Authorities from several European countries are publicly warning about the increasing danger that some of them will inevitably return as battle-hardened and radicalized terrorists and target their home countries. The growing concern explains Western foot-dragging in arming forces fighting Syria’s regime as they scramble to find ways to help rebels without empowering more radical Al-Qaeda affiliates like Jabhat Al-Nursa and the Islamic State of Iraq.
The two groups appear to be taking the leadership and initiative from moderate rebels fighting to topple Syria’s regime. They also consider Western countries and Arab regimes their enemies, even if they share a common enemy in Bashar Al-Assad. Indeed, Europe’s worst fears of terrorism are materializing. For years, anti-terrorism efforts have concentrated on the massive population of North African and Pakistani immigrants and descendants, some of whom are being lured to radical jihadist struggles across the globe.
Most terrorism plots in Europe, successful or not, have not been directed by foreign terrorist networks, but by home-grown dormant cells, many of which fought in far-away wars like Chechnya, Somalia, Pakistan and Afghanistan. But the Syrian and Malian wars, on top of the growing Al-Qaeda presence in Libya, Algeria, Lebanon and, presumably, Egypt has empowered jihadist groups on its borders. Maghreb descendents and immigrants are increasingly being lured to these struggles, significantly complicating anti-terrorism efforts.
Ongoing court cases, authorities and independent security think tanks suggest hundreds of European residents have gone to fight in Syria, including some who died as suicide bombers and many more who joined the ranks of Al-Qaeda affiliates, as opposed to moderate rebel forces. The most recent was on June 21, when eight men, all Spaniards of Moroccan origin, were arrested for their alleged involvement in an Al-Qaeda-linked cell based in the Spanish enclave of Ceuta, on the North African shore. The cell also operated in Belgium and the Netherlands.
The cell sent at least fifty men to Syria, including minors, out of which twelve were Spanish citizens mostly of Moroccan origin. There were also at least another thirty-eight from Morocco. One of them, a Spanish citizen, killed 130 Assad troops in a suicide attack in 2012.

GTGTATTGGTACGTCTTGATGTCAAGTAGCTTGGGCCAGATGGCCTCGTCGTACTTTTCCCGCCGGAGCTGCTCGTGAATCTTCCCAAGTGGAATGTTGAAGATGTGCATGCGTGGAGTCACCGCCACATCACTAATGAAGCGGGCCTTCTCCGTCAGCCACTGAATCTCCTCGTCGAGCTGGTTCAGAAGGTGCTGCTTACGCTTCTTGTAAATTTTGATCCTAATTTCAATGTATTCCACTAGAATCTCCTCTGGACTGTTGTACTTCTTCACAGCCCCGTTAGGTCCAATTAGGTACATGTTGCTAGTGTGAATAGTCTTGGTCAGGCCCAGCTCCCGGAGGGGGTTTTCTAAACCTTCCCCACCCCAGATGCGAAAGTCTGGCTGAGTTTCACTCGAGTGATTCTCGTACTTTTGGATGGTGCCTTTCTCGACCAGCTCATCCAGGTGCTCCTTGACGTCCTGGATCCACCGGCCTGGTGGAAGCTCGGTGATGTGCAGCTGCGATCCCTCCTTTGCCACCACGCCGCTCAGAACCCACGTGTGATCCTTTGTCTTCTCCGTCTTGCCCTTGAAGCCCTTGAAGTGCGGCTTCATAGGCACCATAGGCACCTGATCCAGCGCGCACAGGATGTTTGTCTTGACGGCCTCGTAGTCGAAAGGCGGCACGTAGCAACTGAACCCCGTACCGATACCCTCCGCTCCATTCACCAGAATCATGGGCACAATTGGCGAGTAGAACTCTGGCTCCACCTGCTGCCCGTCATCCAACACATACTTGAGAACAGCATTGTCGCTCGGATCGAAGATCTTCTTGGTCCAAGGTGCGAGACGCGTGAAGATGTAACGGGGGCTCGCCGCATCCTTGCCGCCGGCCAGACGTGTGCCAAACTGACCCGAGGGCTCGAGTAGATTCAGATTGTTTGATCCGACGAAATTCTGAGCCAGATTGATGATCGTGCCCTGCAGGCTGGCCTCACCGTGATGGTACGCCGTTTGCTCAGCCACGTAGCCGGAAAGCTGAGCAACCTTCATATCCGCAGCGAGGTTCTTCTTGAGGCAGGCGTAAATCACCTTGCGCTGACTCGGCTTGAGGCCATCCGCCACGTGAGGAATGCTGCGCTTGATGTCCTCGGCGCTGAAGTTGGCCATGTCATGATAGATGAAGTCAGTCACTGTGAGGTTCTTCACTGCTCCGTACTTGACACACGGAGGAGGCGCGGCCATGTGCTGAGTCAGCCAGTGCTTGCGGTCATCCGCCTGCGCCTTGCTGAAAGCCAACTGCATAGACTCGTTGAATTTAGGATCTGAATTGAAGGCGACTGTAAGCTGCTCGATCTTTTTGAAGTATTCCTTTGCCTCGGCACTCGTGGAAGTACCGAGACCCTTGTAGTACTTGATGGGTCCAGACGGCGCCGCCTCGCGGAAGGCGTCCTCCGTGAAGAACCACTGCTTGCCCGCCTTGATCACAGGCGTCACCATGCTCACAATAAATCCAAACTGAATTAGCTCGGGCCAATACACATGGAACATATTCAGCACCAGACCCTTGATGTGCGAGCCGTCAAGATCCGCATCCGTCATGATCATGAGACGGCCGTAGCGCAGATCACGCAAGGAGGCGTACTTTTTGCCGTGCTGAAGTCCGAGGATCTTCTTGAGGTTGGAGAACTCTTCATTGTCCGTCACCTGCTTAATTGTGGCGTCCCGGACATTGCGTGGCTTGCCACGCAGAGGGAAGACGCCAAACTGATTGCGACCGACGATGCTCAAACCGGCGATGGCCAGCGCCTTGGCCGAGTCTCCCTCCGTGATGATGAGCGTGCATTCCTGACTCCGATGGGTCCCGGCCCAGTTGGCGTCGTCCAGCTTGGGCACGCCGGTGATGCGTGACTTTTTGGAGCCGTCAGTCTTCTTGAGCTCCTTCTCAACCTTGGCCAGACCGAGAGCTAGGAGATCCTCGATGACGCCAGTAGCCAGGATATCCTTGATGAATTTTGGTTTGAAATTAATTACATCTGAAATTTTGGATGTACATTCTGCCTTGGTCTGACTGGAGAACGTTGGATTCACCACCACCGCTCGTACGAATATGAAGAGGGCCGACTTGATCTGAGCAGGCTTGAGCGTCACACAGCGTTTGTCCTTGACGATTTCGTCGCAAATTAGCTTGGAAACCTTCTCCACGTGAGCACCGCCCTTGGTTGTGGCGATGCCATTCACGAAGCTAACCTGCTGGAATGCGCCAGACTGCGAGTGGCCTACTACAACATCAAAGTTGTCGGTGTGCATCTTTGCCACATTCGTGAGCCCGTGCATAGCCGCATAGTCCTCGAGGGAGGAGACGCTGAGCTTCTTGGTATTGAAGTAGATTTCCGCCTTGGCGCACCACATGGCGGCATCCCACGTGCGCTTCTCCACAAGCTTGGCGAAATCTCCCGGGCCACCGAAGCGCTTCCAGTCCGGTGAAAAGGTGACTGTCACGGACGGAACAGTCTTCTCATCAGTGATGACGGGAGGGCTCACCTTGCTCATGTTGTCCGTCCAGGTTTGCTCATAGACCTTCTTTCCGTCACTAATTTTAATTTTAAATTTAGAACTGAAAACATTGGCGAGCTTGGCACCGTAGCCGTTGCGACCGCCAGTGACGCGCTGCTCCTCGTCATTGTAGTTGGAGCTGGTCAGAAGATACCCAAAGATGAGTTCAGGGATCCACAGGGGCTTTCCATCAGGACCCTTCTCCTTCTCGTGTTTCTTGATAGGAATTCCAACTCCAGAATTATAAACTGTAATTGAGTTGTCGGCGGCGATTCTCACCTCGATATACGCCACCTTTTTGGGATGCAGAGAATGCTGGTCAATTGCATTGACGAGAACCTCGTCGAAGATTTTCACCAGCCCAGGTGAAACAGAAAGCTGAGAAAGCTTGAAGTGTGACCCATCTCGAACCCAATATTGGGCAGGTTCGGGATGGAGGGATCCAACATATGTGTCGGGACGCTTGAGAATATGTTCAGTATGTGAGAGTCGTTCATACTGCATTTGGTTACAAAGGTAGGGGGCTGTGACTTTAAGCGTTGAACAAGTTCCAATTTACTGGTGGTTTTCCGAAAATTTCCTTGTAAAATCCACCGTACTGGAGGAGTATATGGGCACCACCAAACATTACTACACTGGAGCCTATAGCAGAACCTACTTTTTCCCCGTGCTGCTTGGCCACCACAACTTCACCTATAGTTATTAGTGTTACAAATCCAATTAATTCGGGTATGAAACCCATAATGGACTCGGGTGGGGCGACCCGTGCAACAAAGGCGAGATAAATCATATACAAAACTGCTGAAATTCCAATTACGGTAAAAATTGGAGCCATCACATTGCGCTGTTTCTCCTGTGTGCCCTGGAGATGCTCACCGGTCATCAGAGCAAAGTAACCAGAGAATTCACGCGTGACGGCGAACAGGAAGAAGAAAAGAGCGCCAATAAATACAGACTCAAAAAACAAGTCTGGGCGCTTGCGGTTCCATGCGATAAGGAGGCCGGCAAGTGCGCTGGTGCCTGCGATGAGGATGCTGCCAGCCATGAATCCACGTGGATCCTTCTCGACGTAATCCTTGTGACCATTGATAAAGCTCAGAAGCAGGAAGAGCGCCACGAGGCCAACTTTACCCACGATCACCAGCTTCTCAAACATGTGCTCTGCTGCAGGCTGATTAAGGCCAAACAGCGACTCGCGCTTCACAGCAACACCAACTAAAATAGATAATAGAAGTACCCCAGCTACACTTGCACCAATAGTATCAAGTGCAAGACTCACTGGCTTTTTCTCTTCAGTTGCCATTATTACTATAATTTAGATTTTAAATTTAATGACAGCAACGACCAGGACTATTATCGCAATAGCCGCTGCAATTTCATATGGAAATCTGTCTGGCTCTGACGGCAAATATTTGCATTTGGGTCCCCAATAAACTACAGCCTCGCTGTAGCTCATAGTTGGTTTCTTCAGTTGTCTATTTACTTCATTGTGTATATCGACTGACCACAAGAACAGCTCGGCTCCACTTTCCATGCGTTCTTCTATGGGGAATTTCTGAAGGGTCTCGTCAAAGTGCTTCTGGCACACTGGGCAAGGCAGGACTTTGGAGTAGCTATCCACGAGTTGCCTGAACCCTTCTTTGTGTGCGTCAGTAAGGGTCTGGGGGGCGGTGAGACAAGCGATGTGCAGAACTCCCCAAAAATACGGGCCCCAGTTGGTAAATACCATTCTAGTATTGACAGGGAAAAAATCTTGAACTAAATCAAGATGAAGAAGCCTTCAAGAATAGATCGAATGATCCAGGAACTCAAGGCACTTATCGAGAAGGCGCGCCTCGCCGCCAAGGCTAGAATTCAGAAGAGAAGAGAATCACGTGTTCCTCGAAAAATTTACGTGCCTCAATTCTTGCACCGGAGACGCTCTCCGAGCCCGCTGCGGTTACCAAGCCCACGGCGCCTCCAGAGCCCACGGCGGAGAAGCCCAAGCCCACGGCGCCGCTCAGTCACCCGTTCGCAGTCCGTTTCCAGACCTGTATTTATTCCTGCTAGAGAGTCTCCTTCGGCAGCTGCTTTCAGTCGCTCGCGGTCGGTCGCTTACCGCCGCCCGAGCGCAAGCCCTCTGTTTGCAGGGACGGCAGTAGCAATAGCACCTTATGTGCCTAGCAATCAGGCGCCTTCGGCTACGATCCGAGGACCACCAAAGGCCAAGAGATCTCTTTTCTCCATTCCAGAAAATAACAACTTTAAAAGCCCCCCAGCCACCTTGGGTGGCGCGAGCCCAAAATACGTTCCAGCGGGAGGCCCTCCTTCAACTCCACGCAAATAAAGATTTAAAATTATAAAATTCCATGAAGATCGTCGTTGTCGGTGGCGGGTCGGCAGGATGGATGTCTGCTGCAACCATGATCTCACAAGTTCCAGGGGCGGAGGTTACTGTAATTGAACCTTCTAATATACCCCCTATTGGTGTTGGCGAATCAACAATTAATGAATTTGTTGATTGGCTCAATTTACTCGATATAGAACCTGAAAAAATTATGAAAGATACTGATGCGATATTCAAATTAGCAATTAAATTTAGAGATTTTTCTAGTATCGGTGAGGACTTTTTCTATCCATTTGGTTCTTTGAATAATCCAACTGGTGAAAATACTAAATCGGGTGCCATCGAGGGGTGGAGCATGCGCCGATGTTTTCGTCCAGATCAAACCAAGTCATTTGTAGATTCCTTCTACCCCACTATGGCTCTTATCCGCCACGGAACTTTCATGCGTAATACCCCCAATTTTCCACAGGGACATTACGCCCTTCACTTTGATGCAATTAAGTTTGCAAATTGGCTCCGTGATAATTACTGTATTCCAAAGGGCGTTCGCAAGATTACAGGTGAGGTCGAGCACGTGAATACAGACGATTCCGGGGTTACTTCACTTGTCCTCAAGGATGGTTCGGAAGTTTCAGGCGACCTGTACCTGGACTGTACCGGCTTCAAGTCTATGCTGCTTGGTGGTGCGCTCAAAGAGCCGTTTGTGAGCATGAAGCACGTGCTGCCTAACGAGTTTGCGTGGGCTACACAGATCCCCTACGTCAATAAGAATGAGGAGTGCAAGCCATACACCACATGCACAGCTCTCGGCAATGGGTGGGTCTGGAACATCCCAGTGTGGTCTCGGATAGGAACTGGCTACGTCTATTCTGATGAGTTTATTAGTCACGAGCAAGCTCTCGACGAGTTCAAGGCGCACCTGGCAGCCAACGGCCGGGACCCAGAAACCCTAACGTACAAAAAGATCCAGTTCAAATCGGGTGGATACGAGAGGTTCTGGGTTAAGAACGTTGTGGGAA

On June 27, a Spanish court ordered the arrest of the cell leader, also of Moroccan descent, born in Ceuta and a resident of Belgium. It also ordered the arrest of another man, who allegedly said in a wiretapped phone conversation that he would target Ceuta if he was not allowed to go to Syria, according to court documents. Spanish authorities said returning jihadists are “a real and serious threat to our security.” And they are right to be concerned.
On July 1, Al-Qaeda in the Islamic Maghreb criticized the arrests in a statement, and accused Morocco’s monarch of treason for working with Spanish authorities instead of fighting to reclaim the Spanish enclaves on Morocco’s coast. Spanish interior minister Jorge Fernández Díaz said authorities “are certain” that Al-Qaeda’s goal is to get many of its militants “to return to their home countries to carry out jihad” as lone wolves or by integrating existing dormant cells.
He did not say how many Spaniards fighting in Syria had returned, but added that “we have the information. We are not talking about combatants, soldiers in Syria’s conflict, but of recruiting jihadists to carry out [suicide] attacks.” Belgium, where the Ceuta-born alleged leader of the Spanish cell resides, is also looking into recruitment on its turf, as is the Netherlands. According to the Belgian press, at least two hundred Belgians have joined the war in Syria; the majority are of North African origin.
The European Union said in April that at least five hundred European citizens had joined Syria’s war, but the exact number remains uncertain. How many will try to target their home countries is ultimately Europe’s biggest concern.